You probably don’t know Renee Raudman by name — but there’s a good chance you’ve heard her voice.
Raudman is one of the most requested narrators in the multibillion dollar audiobook industry, having recorded well over 300 books since 2006.
In less than a decade, the actress-turned-voice-over star has won several awards, critical acclaim, and changed the landscape of the genre.
“When audiobooks were first being produced for a more mass market, the trend was toward a ‘single-voiced’ read with, at most, subtle changes for each different character,” she says. “However, I didn’t know that when I narrated my first audiobook. I just assumed the approach I took — voicing a distinctive personality for each major character — would be best suited for this medium as well.”
Her goal, she explains, was to make a movie for the mind.
And she has succeeded.
Business Insider spoke with Raudman about how she got into the fascinating world of audiobooks, and the most exciting and surprising aspects of her job.
Business Insider: Can you tell us a bit about your background?
Renee Raudman: I was raised in the small town of Kalkaska, Michigan — a beautiful place to grow up. I graduated from Michigan State University with a Bachelor’s degree in Communications. (Go Spartans!) Immediately after graduating from Michigan State University, and about five years into the corporate world of advertising and marketing (and loving it) in the suburbs of Detroit, I decided that I didn’t want my life to pass by without finally listening to this little voice deep within me — that, up until that point, I was terribly afraid to even acknowledge — that begged me to move to Los Angeles to pursue a career as an actor.
BI: What happened next?
RR: One of the girls that I worked with at the ad agency told me her brother was a pretty big agent in LA. I asked if I could interview him, and she kindly set up the meeting. I flew to Los Angeles and asked him to give me every piece of advice that he could, in addition to what he believes the biggest mistakes other aspiring actors make, that ultimately lead to their leaving the business unfulfilled. He smiled and said nobody had ever asked those questions, because they probably didn’t really want to know the answers, and he proceeded to give me a detailed list. I took copious notes.
Within 30 days, I moved to Los Angeles and had taken every step of advice he gave me. When I called and gave him this update, there was a stunned silence on his end of the phone. He said, “I never thought I’d hear from you again. And certainly not within a month!”
BI: So how did this lead to your narrating career?
RR: While having success in a variety of daytime and prime time television and film opportunities, my “voice over” star was rising. I had voiced hundreds of TV and radio commercials, including several national campaigns for retail and political ads, as well as cartoons and video games.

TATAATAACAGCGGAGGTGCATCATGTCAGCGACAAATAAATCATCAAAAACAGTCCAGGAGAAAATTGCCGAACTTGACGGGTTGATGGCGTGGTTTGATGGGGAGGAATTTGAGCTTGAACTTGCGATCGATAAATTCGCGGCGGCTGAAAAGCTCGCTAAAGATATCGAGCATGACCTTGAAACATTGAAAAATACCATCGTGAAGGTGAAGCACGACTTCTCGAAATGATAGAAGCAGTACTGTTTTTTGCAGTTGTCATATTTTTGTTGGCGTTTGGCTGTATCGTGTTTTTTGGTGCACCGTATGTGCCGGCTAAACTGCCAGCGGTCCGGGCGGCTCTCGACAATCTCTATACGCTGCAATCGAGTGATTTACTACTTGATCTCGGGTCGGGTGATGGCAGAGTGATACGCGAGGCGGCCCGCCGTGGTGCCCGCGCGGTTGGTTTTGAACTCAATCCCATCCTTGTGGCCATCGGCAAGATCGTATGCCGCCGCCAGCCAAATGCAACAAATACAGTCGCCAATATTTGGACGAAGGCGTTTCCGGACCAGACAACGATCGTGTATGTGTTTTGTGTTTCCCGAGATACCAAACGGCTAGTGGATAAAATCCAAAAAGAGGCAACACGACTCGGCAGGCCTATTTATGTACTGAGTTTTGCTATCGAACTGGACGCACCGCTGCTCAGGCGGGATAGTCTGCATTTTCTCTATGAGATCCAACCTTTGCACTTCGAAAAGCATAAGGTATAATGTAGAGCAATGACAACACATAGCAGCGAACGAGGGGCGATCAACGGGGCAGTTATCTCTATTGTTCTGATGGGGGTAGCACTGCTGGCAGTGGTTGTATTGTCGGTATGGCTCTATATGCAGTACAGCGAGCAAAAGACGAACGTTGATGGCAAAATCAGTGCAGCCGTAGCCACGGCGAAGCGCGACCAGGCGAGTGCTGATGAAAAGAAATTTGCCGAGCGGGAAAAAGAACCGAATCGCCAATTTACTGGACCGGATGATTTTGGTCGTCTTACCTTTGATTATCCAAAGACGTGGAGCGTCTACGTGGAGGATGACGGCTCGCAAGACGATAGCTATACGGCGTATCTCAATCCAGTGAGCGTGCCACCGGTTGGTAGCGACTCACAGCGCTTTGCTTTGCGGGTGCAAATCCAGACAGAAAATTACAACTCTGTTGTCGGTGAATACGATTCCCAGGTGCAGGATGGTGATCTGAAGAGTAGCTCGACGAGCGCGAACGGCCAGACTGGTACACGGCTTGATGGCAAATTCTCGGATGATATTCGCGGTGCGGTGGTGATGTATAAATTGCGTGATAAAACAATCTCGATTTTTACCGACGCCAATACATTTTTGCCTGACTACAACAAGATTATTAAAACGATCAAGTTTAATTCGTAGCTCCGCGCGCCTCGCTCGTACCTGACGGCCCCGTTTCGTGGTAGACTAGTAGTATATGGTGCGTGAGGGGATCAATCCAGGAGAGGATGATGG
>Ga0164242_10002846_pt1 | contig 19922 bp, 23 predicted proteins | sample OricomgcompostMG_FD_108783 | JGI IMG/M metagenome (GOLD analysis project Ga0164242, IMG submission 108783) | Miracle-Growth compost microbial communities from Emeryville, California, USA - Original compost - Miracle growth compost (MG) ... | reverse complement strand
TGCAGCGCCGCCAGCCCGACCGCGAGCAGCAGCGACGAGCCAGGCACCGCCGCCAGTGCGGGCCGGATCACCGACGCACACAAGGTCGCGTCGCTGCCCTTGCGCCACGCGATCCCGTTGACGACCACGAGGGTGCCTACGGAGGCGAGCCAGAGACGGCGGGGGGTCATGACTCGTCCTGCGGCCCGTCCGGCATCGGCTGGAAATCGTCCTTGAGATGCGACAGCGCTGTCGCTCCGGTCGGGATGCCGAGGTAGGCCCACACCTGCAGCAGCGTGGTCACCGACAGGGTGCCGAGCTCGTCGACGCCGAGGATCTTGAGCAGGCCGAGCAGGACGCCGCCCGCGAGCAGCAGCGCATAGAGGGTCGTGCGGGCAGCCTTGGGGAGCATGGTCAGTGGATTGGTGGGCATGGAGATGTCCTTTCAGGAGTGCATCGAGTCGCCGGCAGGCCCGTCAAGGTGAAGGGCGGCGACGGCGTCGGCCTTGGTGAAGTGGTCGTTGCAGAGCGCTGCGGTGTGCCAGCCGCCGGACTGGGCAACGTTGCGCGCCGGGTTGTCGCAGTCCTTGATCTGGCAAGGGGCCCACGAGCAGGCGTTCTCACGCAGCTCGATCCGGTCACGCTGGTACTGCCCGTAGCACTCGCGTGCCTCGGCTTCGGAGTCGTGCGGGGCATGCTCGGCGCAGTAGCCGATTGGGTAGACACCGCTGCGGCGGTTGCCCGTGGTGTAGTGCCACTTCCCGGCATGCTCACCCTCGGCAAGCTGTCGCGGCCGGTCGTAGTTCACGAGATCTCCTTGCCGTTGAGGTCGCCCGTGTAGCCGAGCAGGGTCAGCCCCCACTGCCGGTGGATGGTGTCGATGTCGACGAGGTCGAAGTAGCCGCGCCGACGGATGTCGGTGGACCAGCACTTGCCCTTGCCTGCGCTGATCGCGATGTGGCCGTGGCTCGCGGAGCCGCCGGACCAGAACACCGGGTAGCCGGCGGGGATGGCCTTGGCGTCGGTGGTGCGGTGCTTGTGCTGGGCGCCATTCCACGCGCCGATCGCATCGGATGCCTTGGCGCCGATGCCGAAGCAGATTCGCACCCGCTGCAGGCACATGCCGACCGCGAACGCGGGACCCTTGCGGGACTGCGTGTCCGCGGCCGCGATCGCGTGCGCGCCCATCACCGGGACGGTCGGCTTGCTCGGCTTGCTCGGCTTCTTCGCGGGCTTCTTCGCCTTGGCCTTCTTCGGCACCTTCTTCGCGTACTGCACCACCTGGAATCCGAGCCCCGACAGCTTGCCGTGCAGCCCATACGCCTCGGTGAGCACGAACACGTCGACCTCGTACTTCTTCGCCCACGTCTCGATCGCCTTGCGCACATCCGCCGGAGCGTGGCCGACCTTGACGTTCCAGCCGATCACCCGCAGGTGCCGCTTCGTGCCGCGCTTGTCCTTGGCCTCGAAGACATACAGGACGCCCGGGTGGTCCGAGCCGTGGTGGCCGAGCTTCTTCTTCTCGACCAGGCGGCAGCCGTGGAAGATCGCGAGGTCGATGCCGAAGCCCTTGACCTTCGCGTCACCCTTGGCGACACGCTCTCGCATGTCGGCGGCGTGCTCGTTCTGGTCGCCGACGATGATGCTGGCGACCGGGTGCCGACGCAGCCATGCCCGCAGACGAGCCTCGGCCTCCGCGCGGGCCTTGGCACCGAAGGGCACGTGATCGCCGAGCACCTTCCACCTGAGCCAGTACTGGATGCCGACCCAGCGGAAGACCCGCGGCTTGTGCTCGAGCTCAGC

In 2005, I met someone who narrated audiobooks — which I personally always loved! Can you guess what I did? I sat him down, asked him dozens of questions, and … I took copious notes.
BI: Did you ever imagine you’d have a successful career in the audiobook industry?
RR: Well, when I was in third grade, my parents had given me a little cassette recorder for Christmas. I used to come home after school and take that tape recorder into the bathroom (no one bothered me in there, and the acoustics were fantastic) and I would act out all the characters from my history class I had learned that day. I would give each notable person from history a different voice, and make up all these stories about Eli Whitney and the cotton gin, the Hopi Indians, etc.. At seven years old I was recording and acting out full stories with different voices.
I still have that tape recorder.
When I tell you I loved listening to audiobooks, I mean I loved it. I would drive to San Diego from Los Angeles, just so I wouldn’t have to stop the tape. And do you know, it never occurred to me to pursue this medium.
BI: When did it finally occur to you?
RR: About nine years ago, I met a fellow who was dating my sister at the time named Scott Brick. He was, and still is, the male voice in audiobooks. And as I mentioned, I was fairly successful in my own right in the commercial VO world.
Given my fascination with audiobooks, I hung on his every word when he told me of his industry. We agreed to trade information about the other’s voice-over world. The rest is history, as they say.
BI: Did he help you break in to the industry?
RR: Yes. He kindly helped me put together a demo reel, I sent it out to seven companies and heard back from four of them within the month — which was unheard of at that time. Very few women back in 2006 had their own home recording studio, so it allowed me to work for several different publishers from home, and it also allowed me to work in every genre of audiobook imaginable.